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  • Powder and I were talking yesterday, and it got me thinking. WWE (and all wrestling promotions, though mostly WWE) really struggle to create heroes/faces. There are exceptions, but most faces in WWE were former successful heels who just happened to direct their attitudes towards heels in a face turn. I see a lot of praise for Madcap Riddick Moss right now, and he seems to have something to work with, but he basically has the pre-rap John Cena gimmick, with less color on the trunks. One of the points I made with Powder is that it's very hard for something "cool" to stay cool. I don't just mean in wrestling either. This is why I felt of all the releases over the last couple of years, the ones that bothered me the most were Aleister Black and Hit Row/Swerve. Those guys were "cool" without much creative effort. Much like Riddle and Street Profits, who are existing exceptions to the existing rule of bland boring babyfaces (I'll add New Day in there, but with them going into 7-8 years of the gimmick existence, and many online fans having grown tired of it, they might not be so cool anymore), you could tell Swerve and Black had something to them a bit more than generic wrestlers.

    This isn't to say they would be mega stars in WWE had they stayed. But they had characters that were unique and people were drawn to.

    Moss, on the other hand, might have a lot of intangibles that WWE looks for (like Roman Reigns in 2012-2014), but he doesn't have anything to work with for personality. At least not yet. He seems comfortable on the mic and in front of a crowd, but so does 80% of the roster. Drew McIntyre is a great example of someone who has all the intangibles to connect with the audience and the WWE team, but is lacking something in terms of character. Being the scottish guy with a sword isn't really a character, but that's what WWE has depended on being their babyface for decades now. Cena connected as a heel rapper, turned face using the rapper gimmick, and then slowly that was shed as well. It's not that he was a bad babyface or anything, but it certainly wasn't much to hang your hat on creatively.

    To be clear and fair, this has been the case for a long time, and in many promotions. AJ Styles was the face of TNA, and he was "the guy who wrestled higher and 'gooder' than the rest". Hulk Hogan was the big guy who had huge charisma, with a great promo style, and the "hulk up" gimmick. But in the end, he was just a guy who wrestled better than his opponents.

    This is where Cody really has a slight edge over the rest of the star babyfaces. His character isn't much, but at least he has the son of Dusty Rhodes aspect, trying to win the title his father never won, plus the returning guy who reinvented himself across the globe for the last few years. Without a character (and forgetting that he'll be on the shelf for 6-12 months), the creative team could book him for 2 years without much effort or character to work with. But Drew (or Moss) seems to need something now to get them to the fall.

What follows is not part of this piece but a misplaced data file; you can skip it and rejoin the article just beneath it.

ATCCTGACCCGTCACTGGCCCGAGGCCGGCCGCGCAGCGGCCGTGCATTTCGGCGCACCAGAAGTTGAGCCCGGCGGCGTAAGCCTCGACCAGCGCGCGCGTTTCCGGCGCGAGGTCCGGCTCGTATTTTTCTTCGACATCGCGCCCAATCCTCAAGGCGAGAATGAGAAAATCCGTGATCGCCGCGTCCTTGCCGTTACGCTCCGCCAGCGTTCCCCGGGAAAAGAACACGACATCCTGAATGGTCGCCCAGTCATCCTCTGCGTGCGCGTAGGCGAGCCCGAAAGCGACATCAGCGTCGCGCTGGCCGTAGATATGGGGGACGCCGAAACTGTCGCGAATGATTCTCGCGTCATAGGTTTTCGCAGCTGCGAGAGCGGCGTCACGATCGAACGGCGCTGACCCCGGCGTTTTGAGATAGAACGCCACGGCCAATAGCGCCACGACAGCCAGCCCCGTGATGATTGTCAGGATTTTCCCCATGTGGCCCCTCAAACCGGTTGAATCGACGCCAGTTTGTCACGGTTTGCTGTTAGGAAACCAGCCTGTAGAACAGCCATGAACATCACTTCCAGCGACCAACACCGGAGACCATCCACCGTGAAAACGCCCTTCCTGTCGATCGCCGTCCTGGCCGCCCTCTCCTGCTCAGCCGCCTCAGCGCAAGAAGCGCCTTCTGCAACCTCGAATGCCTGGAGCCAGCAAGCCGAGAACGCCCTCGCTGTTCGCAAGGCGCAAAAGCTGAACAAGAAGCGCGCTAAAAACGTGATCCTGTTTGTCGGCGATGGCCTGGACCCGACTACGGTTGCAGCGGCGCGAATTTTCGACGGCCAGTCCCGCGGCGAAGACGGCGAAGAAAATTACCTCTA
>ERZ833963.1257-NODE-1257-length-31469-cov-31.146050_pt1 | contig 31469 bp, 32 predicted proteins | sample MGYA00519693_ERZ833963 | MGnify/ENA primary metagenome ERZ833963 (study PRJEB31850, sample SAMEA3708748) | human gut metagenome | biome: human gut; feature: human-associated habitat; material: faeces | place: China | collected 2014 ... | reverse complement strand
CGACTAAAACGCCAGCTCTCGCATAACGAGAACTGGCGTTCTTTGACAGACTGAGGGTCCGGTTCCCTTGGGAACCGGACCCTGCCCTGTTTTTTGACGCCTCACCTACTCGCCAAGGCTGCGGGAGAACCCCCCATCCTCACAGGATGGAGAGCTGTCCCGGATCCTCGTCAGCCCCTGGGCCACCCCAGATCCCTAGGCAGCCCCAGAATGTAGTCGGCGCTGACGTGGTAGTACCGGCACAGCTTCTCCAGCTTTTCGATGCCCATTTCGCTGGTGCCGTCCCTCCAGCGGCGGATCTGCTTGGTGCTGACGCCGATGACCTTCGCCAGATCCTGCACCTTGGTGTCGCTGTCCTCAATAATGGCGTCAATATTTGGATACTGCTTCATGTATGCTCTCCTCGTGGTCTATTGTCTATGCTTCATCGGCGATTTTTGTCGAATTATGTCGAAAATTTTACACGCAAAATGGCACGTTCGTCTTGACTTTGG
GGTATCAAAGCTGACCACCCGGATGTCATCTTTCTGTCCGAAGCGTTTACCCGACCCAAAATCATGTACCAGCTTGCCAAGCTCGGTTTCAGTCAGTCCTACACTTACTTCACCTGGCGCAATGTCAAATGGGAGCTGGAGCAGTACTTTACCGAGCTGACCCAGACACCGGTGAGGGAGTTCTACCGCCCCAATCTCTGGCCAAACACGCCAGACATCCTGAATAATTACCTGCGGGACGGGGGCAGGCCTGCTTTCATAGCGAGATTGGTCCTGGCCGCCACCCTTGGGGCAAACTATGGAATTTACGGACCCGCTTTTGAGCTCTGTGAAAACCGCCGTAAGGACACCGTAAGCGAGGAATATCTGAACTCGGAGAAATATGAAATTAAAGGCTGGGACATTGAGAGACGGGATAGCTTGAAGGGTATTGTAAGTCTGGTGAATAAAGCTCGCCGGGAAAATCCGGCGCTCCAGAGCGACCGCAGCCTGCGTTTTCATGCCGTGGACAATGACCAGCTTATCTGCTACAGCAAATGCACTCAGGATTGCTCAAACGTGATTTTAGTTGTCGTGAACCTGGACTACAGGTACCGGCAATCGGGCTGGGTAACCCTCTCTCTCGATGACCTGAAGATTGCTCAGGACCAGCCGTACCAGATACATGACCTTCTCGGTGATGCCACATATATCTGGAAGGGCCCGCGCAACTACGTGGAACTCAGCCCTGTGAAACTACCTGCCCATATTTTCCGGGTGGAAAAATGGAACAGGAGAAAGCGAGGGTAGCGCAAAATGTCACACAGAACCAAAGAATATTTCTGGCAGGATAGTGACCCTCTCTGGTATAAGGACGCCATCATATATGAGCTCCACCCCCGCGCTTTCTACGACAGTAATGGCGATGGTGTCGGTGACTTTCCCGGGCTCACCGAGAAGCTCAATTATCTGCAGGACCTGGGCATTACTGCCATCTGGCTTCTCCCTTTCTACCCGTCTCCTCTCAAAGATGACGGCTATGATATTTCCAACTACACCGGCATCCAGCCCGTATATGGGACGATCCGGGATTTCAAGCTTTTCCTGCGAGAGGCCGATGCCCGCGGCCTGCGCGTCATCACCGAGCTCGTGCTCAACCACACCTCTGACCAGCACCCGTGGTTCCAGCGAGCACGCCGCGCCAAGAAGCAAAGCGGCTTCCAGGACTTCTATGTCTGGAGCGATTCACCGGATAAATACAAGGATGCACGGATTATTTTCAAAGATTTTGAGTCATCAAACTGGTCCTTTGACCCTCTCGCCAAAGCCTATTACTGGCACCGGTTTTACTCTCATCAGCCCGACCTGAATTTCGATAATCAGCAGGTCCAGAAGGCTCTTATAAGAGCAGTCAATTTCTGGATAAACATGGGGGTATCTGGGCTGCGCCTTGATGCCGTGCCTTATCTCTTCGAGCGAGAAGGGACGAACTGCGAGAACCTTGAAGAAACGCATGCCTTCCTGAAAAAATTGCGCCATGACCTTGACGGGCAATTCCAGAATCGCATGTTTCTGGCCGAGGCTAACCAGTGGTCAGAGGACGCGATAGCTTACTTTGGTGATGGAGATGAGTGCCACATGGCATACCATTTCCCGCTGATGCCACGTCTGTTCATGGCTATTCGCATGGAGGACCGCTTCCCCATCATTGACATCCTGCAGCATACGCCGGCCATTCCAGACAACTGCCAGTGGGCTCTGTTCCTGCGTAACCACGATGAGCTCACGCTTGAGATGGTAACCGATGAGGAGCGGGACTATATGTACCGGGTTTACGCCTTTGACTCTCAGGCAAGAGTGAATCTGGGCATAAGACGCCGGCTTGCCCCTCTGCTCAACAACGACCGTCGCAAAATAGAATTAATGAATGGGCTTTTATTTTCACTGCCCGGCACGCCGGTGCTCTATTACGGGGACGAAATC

To those who watch other promotions, are there face gimmicks or characters that stand out?

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    • Cody's pretty much everything that WWE wants in a top babyface. He doesn't have a super multi-dimensional, fleshed out Game of Thrones "character" but I think that's just because he's himself. The fact that he doesn't have this insanely defined character makes him more relatable, I think, and easier to put yourself in his shoes thus easier to feel sympathy for him and want to root for him.

      CM Punk is a wonderful babyface. A little of that it just him being a big star that people fondly remember, but he also speaks genuinely and carries himself like a good person. If you can find the in-ring interview segment he did with Hangman a few weeks ago it's worth a watch. He's this calm guy, completely unfazed by anything Hangman has to say, politely letting Tony hold the microphone for him just coming off like the respectful good guy you want to get behind.

      I know that he's a heel now, but I think that Austin Theory could be big money as a babyface. He's entertaining, he's got a physique that women will love, he can work. The thing that might hurt him is he's almost too good looking. 40 years ago, he'd be the biggest babyface in many territories, today he might struggle because guys might not want to get behind someone who looks so much better than them.